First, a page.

Emily Symmes, Ph.D., IPM advisor, speaks to growers at the Walnut Conference in Yuba City.

It’s not normal for navel orangeworm to take a backseat to any pest, but that’s exactly what happened when Emily Symmes, an UC Cooperative Integrated Pest Management advisor, addressed growers at a walnut conference in Yuba City.

"Today I'm going to focus quite a bit on frosted scale,” Symmes told the crowd. “I talked to growers and PCAs who said in decades, we've never seen this level of frosted scale.”

This pest feeds on leaves and twigs, and, Symmes said, those feeding wounds can provide entry points for Botryosphaeria. Honeydew secreted by frosted scale can cover nuts. Full details on the pest can be found at the UC Integrated Pest Management website page.

Symmes said one reason that infestations are on the rise may be that “natural control has been less effective.” That natural control refers to parasites that naturally help knock down the frosted scale population.

The lifecycle of frosted scale can be seen below. As Symmes explained, the “frosted state” seen in spring, appears to be a waxy kind of bloom. Eggs develop in spring as trees wake up and orchards warm. Crawlers, which can be windborn, emerge from late April through the beginning of May. The insects feed on leaves all summer, and then in the fall, remobilize to woodier tissue. Over the winter, nicks around the pest are pinkish in color.

“When the crawlers emerge, there are copious amounts of them, they're incredibly dense,” Symmes said. “The fecundity is really extraordinary.”

Slides from Symmes depicting frosted scale at progressing stages in the lifecycle.

Growers should monitor frosted scale because natural parasites may keep the pest under control, meaning no action is needed.

Symmes advised growers to monitor and scout for the pest in the winter, during the dormant period.

“UC guidelines indicate that a treatment threshold of less than five nymphs per foot of last year's wood is a reasonable population,” Symmes said. “We wouldn't consider a treatment.”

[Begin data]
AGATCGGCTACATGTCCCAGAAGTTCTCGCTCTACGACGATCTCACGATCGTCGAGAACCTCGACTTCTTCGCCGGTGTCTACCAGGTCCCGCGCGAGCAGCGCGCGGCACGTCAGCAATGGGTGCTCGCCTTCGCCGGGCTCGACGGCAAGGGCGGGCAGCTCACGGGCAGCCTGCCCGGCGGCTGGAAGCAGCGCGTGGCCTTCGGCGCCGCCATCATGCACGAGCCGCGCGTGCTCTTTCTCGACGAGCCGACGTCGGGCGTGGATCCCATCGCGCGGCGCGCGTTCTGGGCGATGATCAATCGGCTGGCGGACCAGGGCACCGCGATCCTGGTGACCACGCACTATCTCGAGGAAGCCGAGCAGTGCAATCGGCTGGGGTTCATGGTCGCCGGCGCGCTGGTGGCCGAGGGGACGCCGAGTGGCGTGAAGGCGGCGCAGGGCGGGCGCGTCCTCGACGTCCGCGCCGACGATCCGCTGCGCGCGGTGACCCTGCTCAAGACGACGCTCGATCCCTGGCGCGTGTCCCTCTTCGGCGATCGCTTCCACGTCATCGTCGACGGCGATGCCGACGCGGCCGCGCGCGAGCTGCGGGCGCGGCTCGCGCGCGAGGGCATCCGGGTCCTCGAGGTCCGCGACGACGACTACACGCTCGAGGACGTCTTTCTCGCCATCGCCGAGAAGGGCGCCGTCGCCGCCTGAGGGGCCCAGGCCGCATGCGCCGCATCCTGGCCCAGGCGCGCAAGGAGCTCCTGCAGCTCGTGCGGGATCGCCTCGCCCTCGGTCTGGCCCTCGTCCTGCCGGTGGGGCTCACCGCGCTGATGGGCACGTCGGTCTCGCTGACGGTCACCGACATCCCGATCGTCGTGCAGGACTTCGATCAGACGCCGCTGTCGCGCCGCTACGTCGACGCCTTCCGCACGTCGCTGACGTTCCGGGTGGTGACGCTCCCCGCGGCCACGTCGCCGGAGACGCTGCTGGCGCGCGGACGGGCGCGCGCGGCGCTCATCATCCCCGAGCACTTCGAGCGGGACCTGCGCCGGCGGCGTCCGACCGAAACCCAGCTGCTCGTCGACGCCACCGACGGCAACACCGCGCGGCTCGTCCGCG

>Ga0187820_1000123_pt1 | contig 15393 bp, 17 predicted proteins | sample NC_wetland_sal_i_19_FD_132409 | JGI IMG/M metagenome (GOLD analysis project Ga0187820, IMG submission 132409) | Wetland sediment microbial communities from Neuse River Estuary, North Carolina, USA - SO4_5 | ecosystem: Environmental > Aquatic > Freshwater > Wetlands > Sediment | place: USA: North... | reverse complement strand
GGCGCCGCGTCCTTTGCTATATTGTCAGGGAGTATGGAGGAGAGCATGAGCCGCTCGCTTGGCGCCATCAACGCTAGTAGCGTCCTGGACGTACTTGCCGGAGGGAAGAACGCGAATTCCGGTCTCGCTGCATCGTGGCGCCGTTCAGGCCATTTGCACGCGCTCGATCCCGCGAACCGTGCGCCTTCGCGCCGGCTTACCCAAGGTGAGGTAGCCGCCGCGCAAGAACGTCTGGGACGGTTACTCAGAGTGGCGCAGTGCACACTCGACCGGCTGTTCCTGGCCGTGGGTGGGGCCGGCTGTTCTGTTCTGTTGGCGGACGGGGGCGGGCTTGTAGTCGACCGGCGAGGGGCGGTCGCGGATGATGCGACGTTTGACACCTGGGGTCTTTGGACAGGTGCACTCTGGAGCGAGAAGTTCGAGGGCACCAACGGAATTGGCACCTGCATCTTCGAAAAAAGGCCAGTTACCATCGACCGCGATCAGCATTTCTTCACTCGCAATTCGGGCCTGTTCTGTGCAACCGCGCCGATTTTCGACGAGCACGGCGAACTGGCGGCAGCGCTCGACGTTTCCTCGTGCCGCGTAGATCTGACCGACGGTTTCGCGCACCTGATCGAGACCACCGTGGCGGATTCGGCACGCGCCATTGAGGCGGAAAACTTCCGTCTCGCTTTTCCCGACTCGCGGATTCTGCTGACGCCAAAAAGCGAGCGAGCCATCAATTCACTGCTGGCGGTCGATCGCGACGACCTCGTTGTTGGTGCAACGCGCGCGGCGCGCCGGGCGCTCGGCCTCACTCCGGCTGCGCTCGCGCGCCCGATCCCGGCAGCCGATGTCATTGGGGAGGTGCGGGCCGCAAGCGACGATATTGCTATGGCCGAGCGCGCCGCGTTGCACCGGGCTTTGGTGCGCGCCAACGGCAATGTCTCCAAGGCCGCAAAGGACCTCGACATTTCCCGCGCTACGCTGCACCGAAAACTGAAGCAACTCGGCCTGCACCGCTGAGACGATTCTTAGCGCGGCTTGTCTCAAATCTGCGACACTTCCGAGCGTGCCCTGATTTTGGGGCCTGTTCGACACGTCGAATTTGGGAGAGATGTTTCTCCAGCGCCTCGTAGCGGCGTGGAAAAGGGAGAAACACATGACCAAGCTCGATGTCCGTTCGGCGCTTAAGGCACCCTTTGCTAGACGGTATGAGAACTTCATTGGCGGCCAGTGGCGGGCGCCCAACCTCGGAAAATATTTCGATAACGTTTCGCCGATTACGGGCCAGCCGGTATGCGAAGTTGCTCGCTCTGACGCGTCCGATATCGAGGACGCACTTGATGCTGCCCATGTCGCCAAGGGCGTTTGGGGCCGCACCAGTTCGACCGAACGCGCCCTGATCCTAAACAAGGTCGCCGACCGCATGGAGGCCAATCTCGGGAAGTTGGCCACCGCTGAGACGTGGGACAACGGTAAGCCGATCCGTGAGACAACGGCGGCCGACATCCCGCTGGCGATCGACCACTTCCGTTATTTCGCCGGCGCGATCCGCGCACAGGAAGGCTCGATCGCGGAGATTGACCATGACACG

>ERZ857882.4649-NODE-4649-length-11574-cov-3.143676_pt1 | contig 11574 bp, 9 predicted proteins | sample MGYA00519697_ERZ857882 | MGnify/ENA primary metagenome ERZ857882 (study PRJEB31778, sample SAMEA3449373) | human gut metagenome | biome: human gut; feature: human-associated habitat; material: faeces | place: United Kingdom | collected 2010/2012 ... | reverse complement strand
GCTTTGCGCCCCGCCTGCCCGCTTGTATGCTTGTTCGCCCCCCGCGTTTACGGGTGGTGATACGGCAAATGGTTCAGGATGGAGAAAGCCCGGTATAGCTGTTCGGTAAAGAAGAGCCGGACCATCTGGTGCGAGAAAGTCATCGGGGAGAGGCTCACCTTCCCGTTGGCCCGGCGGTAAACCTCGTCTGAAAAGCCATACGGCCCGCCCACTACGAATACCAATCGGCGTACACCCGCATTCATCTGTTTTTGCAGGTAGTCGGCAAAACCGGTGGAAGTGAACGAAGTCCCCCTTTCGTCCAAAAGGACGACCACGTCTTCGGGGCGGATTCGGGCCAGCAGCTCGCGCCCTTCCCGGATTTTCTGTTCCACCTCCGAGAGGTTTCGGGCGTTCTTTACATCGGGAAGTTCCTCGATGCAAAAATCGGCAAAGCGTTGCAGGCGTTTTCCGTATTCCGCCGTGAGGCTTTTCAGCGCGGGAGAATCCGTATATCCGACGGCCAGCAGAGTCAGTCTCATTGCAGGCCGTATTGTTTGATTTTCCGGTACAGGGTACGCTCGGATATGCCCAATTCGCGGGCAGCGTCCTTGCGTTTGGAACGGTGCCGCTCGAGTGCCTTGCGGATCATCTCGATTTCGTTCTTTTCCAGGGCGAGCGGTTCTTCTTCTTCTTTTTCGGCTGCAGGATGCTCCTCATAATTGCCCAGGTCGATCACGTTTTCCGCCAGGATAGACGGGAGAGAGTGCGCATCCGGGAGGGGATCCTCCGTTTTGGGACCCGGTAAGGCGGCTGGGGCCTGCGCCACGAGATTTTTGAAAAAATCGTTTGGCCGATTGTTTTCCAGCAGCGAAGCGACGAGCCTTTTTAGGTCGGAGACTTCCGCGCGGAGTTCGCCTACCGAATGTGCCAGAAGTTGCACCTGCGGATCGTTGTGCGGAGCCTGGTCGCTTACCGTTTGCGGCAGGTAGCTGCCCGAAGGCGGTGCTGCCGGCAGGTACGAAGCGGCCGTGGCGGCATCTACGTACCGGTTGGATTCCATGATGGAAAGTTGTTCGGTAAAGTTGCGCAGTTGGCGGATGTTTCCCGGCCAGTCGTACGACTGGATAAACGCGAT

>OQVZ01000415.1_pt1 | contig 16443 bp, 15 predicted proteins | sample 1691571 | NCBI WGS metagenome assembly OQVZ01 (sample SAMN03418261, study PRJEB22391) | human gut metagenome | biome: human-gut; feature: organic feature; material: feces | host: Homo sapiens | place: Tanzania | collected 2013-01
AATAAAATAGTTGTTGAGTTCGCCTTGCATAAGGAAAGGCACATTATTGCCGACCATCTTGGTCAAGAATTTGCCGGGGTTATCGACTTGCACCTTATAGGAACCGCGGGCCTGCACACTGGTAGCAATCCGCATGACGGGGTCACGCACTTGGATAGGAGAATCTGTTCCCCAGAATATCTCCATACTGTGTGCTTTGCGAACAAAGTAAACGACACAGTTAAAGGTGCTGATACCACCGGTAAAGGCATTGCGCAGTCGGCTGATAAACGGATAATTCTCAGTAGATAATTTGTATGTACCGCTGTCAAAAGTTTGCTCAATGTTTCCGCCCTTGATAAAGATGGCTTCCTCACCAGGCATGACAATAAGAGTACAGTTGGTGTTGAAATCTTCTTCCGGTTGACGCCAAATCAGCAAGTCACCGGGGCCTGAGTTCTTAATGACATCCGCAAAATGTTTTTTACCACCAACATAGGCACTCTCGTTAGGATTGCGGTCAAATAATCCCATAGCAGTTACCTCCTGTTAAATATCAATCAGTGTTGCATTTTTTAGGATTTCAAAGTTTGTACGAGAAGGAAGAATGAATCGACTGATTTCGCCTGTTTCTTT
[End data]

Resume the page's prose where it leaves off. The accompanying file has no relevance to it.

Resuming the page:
She said that if growers see a lot of blackened nymphs, that's a good sign of natural control by parasites.

“If you see a higher level of parasitism, you wouldn't treat, to let the natural control take over,” Symmes said.

Growers can use double-sided sticky tape to monitor crawlers throughout the spring, looking for crawlers building up on the edge of the tape. To get a good look at them, Symmes recommended using a hand lens to see how many there are.

A flow chart from Symmes’ presentation that gives growers advice on frosted scale treatment can be seen below, and viewed in a larger format if downloaded.

A decision tree to help growers decide whether to treat Frosted Scale. Download or open the image in a new tab to see larger version.

Growers who do treated frosted scale should check the next winter to see how the population responded, Symmes said.

She also pointed out that walnut scale emerged later than normal in 2017, so growers should keep an eye on it in the field.

Frosted scale may have jilted navel orangeworm from the top of Symmes’ docket at the walnut event, but it’s not the only pest she told growers to watch out for.

She also covered codling moth and, of course, navel orangeworm.

“Walnuts for the most part came out much less scathed than our almond and pistachio crops,” Symmes said. “It rained, it rained, it rained and it was much harder to get in their and sanitize our nut crops...it's really important to sanitize all of these.”

Leaving nuts to remain in the orchard simply allows the navel orangeworm to build, according to Symmes.

“Other sources of damage allow for entry by navel orangeworm. Things like blight, if they haven't dropped to the ground, things like codling moth pressure can allow for buildup of navel orangeworm,” Symmes said.

Both navel orangeworm and codling moth benefitted from greater-than-normal heat, and degree days that were ahead of schedule in July, she said.

Levels of pest activity in 2017, from Symmes’ presentation.

“What we saw for codling moth is a lot of folks were surprised by really high spikes in activity,” Symmes said. “We saw an awful lot of damage in orchards from that first flight.”

The upshot? The bad year in 2017 means growers must be vigilant this season.

“We've had a very mild winter,” Symmes said. “It's really important that all nut growers go out and sanitize. Think about where any type of mummy or orchard debris might build up. The greater the destruction, the better navel orangeworm management.”

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